Times are tough, things are bad, and they’re only getting worse: James Franco just keeps writing. We’re in an age when we keep having to accept realities that once seemed impossible. A good-looking, 30-something dude actor getting his writing published all over the place is really pretty low on the list of things we should be concerned about, yet we can’t stop talking about Franco’s writing, or the spectacle of James Franco as an actor who tries to do a lot more than act, and the institutions that enable him.
Now we have “Bungalow 89,” Franco’s story about not sleeping with the “damaged” girl he says we should call “Lindsay.” He read J.D. Salinger to her because he “knew that she would like Salinger, because most young women do.” The story, part of Vice’s annual fiction issue (this one also features something by David Mamet that I skipped and Vladimir Nabokov’s previously unpublished screenplay notes for the film adaptation of Lolita), has been passed around all over the Internet on social media and as a news item from Time to Gawker, where Michelle Dean wondered whether it was possible to stop Franco before he destroyed literature completely.
That answer, unfortunately, is no. Nobody will stop Franco because the literary world, it seems, sees associating with Franco as a boon rather than a bane. Indie presses get to say they put out one of his books, n+1 gets to say it published his co-authored piece on the “psychological economy of the star whose traditional preparations as an actor must be taken to extremes,” and even Esquire gets to brag, “Yeah, bro, we published some of James Franco’s fiction.” In a world where content is king, James Franco is a big celebrity who produces a lot of content. None of it is any good, so far, but he hosted the Oscars and he wants to be on your masthead. Saying no is pretty difficult.
But here’s the thing: celebrities ink deals to write books every single day. As I noted last year, it was pretty difficult to tell the difference between quotes from Franco’s novel and quotes from Jenna Jameson’s Fifty Shades of Grey ripoff, and it feels like not a day goes by without the news that some publisher has scooped up a book by a celebrity, be it a memoir or something else. Sometimes those books are good, a lot of times they’re garbage, but celebrities getting published is a fact of life. What gets us so riled up about Franco’s continued literary success (and make no mistake, along with being validated by highbrow journals and magazines, he already has a few books out — so he’s successful by all accounts) is that he uses his fame to imbue his writing with phony gravitas in an attempt to pass it off as art. Take the dialogue from his story “Just Before the Black”:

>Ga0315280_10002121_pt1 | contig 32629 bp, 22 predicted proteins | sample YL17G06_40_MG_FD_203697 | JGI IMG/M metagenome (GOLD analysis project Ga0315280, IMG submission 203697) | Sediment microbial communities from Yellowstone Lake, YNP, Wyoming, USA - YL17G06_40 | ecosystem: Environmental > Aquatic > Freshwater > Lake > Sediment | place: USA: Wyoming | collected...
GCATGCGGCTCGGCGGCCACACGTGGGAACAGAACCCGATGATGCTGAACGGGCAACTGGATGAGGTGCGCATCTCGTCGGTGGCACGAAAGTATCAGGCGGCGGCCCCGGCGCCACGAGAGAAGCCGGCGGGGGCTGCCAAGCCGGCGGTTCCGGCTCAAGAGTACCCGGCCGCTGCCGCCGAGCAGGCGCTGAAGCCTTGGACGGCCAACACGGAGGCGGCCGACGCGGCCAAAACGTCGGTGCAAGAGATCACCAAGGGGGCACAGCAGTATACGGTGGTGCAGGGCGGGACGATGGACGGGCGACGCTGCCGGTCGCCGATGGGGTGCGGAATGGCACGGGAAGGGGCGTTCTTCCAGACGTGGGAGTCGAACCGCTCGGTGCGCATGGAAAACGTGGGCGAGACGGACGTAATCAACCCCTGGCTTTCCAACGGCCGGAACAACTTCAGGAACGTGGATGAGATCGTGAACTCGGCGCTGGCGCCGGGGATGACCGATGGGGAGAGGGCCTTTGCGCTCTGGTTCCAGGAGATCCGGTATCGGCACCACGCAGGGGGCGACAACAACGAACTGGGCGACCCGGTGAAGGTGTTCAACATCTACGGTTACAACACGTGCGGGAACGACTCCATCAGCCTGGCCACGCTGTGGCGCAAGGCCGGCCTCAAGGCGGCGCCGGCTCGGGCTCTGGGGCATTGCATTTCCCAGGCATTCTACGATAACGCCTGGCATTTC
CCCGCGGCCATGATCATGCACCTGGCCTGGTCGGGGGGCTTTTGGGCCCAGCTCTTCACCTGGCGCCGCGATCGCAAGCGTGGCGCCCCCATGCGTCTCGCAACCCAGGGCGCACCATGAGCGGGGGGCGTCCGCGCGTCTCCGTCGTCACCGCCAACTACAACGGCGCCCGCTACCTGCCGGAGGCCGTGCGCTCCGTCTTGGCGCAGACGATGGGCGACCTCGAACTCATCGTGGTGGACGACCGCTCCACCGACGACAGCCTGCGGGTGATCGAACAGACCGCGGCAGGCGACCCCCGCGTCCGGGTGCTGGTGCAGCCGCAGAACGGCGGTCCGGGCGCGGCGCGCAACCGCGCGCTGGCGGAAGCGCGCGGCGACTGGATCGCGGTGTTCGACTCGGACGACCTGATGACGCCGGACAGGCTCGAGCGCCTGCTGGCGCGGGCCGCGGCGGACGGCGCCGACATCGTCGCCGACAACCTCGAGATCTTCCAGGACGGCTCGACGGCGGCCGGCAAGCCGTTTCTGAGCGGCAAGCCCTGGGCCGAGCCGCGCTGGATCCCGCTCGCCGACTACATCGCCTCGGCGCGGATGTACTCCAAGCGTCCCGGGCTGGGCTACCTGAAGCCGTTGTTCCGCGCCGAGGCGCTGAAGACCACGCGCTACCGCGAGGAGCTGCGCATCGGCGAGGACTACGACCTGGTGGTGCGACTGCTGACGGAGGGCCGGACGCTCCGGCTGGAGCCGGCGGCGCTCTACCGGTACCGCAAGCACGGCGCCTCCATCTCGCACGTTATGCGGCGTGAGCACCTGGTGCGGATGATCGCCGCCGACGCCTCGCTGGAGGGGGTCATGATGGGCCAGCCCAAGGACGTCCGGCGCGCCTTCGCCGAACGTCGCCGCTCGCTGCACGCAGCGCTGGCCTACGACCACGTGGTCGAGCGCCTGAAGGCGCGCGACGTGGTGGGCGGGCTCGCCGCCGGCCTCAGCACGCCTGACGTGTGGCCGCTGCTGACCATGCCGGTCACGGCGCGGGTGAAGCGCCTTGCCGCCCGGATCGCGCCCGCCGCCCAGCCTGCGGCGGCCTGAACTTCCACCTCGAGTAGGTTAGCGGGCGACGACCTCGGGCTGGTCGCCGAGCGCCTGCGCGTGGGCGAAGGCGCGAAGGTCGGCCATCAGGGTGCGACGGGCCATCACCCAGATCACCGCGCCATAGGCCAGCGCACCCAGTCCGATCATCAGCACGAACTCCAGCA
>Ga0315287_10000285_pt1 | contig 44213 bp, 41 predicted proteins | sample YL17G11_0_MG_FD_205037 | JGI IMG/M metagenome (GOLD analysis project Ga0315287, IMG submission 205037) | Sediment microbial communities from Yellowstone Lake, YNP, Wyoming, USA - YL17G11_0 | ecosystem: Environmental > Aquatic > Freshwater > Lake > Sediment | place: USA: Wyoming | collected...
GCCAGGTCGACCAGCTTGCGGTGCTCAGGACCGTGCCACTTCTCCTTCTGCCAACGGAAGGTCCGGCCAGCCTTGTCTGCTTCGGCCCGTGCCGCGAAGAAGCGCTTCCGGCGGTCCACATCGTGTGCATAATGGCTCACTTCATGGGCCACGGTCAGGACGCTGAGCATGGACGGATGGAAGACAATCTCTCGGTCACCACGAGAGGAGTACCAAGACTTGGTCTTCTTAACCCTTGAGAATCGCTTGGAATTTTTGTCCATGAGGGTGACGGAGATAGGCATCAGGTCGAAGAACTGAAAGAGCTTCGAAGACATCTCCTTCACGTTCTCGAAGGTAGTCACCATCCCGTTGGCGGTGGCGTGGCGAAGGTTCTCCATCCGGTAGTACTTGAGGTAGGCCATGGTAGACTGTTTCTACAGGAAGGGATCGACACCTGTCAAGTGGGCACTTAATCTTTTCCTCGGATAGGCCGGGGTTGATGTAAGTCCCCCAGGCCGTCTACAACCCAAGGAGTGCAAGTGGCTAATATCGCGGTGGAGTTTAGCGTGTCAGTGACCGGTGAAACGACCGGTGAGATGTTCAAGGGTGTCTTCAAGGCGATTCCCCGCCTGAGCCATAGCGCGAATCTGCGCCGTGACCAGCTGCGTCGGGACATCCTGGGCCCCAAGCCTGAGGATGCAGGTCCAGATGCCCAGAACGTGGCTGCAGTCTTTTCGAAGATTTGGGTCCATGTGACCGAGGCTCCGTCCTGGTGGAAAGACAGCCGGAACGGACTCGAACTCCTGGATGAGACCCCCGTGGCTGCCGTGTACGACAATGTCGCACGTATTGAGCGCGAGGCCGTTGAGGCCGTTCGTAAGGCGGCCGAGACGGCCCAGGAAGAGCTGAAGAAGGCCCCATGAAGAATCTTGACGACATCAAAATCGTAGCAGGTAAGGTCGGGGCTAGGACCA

“You said you wanted to, puta, so I’m just saying, then let’s do it!” “Don’t call me puta, bitch! And put that fucking knife down! And watch the road!” I poke the knife at him, at his fat stomach, lightly poking it with the tip, but he’s wearing a puffy North Face jacket, so it doesn’t stab him.
I read that and imagined Wes Anderson using those exact lines for one of Max Fischer’s high school plays in Rushmore. And consider this scene from his latest, the Vice piece:
Now we were lying in bed. I wasn’t going to fuck her. She had her head on my shoulder. She started to talk. I let her.
What little literary journal, let alone a massive magazine like Vice, would publish that if the writer weren’t a well-known actor? And that is exactly where the problem is: if James Franco or James Franco’s “people,” or whoever the hell initiates these things, goes to a magazine, a website, or a publisher and says, “James wants to write something for you. Money is really no object, he just wants to see his work published,” 99 times out of 100 the answer is going to be, “Sure,” because our cultural obsession with famous people will ultimately trump good taste, and the machine will continue to enable the meteoric rise of Franco-as-author. The best we can do, from here on out, is try to ignore it.